BRANNAN ISLAND -- Louisiana culture beckoned on Saturday as visitors began trickling onto this Delta island, where vendors were preparing the first servings of crawdads while a blues band warmed up onstage.

"I'm sitting on the dock of the bay, watching the tide roll away ...." crooned the nattily dressed singer, the twang of bass guitars wafting across rows of tents on a warm morning breeze.

"What else are you going to do on a Saturday?" laughed Folsom resident Tim Gorton, a first-timer to the Isleton Cajun & Blues Festival who was taking it all in with his wife and daughter from the front row of the audience that was gathering.

Among the first to show up for the two-day event was Ryan Bay, who had come from Sacramento to savor the Bayou State's trademark cuisine and entertainment.

"I love the music and crawdads," Bay said, whose daughter, Amanda, had bought him a ticket as an early Father's Day gift.

She wasn't as enthralled with the idea of eating crustaceans ("I hate seafood -- it's so gross!"), but planned to taste-test some wild game, nodding toward a sign advertising an array of jerky products from buffalo, elk and wild boar to yak.

Amid the usual booths hawking henna tattoos, toe rings and exotic oils, Clinton Pearson and his staff were breading frog legs and alligator tails in seasoned cornmeal under a banner that declared "Tastes so good, make you wanna slap yo' mama."


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A good number of his customers have Southern roots and miss that style of cooking, Pearson said.

Fond memories are what lured David Gardere to the festival. With family ties to New Orleans, the Hayward resident remembers as a boy helping his uncle cook crawdads, which he would grab -- trying to avoid the pincers -- and toss into a pot of boiling water.

His daughter, Lisa Hopewell, drove up from San Jose for the beignets -- deep-fried squares of dough sprinkled with powdered sugar and served hot -- as well as the zydeco music, which her great-grandmother from Texas used to play at family gatherings.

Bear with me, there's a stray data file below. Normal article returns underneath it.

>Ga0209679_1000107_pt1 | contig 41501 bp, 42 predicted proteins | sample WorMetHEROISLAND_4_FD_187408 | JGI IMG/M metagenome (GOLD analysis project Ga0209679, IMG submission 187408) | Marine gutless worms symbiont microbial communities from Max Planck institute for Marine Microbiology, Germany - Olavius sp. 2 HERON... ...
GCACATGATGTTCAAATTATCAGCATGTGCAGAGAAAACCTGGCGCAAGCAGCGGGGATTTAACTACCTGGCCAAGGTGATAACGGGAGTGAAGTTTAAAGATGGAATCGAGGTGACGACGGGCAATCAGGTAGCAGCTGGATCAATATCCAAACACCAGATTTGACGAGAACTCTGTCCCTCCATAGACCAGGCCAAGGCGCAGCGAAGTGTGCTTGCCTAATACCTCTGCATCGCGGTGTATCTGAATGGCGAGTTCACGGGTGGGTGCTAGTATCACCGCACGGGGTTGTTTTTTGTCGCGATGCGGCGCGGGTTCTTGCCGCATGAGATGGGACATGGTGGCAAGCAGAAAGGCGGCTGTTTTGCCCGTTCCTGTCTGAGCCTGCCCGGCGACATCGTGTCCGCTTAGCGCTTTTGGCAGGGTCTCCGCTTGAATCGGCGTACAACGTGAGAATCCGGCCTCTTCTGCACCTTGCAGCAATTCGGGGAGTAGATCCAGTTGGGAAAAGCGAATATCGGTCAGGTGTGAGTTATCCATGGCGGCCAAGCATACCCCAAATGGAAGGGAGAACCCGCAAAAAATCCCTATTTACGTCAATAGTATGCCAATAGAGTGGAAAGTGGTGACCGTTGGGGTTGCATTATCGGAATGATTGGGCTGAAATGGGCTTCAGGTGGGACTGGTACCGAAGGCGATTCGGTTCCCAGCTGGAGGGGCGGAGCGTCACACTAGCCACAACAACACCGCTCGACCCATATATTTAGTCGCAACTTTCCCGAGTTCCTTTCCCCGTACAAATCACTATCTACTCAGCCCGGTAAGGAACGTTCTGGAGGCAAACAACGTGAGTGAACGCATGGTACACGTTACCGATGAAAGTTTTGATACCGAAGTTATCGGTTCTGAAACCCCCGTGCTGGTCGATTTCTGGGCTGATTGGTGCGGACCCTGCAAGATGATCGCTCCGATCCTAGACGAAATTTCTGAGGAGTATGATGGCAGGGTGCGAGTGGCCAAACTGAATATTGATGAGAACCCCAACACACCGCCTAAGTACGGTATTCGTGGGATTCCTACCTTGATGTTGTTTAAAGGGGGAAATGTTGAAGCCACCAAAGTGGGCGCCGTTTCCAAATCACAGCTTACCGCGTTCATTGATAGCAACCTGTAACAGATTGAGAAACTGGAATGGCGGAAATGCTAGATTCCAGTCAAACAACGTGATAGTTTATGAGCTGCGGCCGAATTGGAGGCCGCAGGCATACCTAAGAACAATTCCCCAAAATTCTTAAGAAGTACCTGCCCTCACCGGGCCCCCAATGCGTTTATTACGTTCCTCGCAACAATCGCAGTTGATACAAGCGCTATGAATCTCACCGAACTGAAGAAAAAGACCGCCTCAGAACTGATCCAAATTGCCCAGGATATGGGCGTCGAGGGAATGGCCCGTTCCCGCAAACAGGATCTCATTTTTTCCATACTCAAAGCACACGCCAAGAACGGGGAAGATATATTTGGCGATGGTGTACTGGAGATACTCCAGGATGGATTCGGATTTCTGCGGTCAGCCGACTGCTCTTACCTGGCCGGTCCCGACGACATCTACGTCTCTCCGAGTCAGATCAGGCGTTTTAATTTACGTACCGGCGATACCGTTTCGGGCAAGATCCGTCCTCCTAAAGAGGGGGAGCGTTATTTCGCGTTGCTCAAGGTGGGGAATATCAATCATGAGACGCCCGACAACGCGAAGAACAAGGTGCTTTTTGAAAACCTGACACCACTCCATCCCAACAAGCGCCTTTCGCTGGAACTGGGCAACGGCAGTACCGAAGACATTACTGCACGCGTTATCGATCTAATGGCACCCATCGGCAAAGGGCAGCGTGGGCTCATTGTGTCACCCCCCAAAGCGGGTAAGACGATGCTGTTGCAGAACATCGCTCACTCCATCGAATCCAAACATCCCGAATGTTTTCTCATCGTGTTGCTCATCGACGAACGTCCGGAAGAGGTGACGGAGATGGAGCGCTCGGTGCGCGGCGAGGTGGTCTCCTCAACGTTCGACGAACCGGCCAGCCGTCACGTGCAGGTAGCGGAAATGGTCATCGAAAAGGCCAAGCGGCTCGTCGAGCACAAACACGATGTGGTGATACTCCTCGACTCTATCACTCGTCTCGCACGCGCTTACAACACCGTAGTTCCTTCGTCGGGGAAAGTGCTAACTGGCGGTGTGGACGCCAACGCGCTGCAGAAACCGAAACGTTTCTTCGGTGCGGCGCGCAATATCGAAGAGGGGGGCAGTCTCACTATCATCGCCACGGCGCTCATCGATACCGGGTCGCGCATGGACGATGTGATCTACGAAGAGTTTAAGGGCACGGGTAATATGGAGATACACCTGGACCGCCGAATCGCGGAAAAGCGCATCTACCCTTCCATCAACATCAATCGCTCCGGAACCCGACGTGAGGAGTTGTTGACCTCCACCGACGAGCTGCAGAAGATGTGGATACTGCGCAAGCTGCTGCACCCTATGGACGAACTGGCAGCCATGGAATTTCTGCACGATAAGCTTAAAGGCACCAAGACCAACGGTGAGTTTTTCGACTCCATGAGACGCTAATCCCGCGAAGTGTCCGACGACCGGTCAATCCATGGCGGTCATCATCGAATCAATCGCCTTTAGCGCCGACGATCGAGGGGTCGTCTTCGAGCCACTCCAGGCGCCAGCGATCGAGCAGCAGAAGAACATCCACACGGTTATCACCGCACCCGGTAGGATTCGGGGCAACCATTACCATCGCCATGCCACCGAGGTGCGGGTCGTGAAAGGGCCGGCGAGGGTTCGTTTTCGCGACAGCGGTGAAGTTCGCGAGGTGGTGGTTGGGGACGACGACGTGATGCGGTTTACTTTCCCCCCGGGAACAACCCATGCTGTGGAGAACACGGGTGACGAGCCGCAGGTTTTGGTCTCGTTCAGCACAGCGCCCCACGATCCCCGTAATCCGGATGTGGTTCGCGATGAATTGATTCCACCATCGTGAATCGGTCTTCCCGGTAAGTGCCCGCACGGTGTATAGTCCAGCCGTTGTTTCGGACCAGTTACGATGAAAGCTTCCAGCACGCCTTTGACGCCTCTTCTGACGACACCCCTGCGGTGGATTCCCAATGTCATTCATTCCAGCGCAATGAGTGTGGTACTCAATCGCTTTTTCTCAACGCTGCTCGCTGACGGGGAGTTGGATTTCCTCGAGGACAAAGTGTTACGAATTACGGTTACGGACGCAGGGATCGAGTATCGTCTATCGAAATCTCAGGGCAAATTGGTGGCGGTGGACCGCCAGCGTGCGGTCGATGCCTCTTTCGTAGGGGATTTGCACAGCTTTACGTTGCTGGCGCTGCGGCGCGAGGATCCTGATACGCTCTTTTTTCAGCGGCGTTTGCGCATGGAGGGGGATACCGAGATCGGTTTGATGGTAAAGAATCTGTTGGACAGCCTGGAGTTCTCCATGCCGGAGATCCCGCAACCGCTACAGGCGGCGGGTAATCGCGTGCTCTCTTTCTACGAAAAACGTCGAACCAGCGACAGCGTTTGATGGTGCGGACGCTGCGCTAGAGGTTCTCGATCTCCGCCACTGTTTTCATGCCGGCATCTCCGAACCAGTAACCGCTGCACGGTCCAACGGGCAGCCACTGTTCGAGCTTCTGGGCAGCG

Zydeco was what it was all about for Lisa Mitchell, too.

The dance floor in front of the bandstand was calling out to the Hayward resident, whose black cowboy boots were itching to do the two-step.

"I heard it for the first time in 2000 and I was hooked," Mitchell said of the fast-tempo, bouncy music.

Saturday's merrymaking marked her third stop this year on a Cajun culture festival circuit that Mitchell travels with a circle of friends who are also zydeco zealots.

She visited Louisiana's Festival International in April and San Diego's Gator by the Bay last month; next up is a celebration of Cajun and zydeco music in Fremont followed by the same in Sebastopol in September.

"I tell people it's my drug of choice," Mitchell said.

A few yards away Sacramento resident Daniel King was picking dispiritedly at the pile of crawdads before him.

"It don't have no seasonin'," said the Louisiana native, who has been pining for the hot-seasoned "mudbugs" he'd grown up on since moving to California three months ago.

"I'm definitely gonna miss the seafood," he said.

But Griff and Chris Brown weren't complaining.

The father and son had made the nearly three-hour drive from Carmel Valley for a taste of Louisiana, where Griff lived for more than a decade and Chris was born.

"For crawfish we would have come further," said Chris as he licked remnants of meat off his fingers.

By 11 a.m., the 25-year-old already had polished off two pounds of the fish.

Californians aren't as familiar with this hallmark of Southern cooking, Chris Brown observed, noting that many have never tried it.

"They don't know what they're missing," he said.

Contact Rowena Coetsee at 925-779-7141. Reach her at Twitter.com/RowenaCoetsee.

If you go
What: Isleton Cajun & Blues Festival
When: 9 a.m. to 7 p.m. Sunday
Where: Brannan Island; the only available parking -- it's free -- is at 17201 Jackson Slough Road, where shuttles will take visitors the rest of the way at no cost.
Tickets: $25. Children younger than 12 are free.
Information: 916-777-4800 or visit http://isletoncajunfestival.net